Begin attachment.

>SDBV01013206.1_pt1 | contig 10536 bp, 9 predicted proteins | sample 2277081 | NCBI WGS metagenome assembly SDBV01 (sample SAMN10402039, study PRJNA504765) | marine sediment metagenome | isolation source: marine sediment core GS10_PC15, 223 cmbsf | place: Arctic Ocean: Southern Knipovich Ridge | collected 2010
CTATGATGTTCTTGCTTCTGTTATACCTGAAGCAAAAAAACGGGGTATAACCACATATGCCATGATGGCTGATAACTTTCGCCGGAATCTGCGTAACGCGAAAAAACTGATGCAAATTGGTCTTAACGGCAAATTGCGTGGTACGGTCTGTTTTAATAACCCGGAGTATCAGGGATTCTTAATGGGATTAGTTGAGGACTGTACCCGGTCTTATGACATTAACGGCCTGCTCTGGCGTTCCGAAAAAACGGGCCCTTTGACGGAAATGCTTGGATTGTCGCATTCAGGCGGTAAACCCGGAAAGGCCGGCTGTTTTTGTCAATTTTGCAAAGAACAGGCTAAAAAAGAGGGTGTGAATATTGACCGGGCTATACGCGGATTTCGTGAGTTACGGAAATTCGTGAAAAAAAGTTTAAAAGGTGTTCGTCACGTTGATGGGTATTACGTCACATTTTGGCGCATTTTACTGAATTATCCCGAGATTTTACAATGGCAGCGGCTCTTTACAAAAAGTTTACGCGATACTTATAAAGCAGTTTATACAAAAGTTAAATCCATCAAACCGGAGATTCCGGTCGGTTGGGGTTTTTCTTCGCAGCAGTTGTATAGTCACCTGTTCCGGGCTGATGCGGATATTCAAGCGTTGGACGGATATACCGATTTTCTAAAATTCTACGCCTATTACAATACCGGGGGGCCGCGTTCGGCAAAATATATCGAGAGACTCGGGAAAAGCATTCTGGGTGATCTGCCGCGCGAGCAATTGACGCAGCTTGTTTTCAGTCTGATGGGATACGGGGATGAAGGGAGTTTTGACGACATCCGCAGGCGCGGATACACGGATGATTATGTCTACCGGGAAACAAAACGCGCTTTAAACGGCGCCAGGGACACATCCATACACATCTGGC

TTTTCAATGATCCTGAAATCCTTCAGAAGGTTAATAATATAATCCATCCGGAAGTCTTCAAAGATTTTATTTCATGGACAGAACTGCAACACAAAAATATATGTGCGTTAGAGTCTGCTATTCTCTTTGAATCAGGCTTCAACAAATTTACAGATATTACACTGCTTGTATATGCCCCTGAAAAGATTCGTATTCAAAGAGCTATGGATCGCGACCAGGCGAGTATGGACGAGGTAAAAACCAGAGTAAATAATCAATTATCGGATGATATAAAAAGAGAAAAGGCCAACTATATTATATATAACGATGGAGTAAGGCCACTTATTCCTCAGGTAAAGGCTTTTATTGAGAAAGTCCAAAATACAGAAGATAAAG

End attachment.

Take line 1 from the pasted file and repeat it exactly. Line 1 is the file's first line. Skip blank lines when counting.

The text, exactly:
>SDBV01013206.1_pt1 | contig 10536 bp, 9 predicted proteins | sample 2277081 | NCBI WGS metagenome assembly SDBV01 (sample SAMN10402039, study PRJNA504765) | marine sediment metagenome | isolation source: marine sediment core GS10_PC15, 223 cmbsf | place: Arctic Ocean: Southern Knipovich Ridge | collected 2010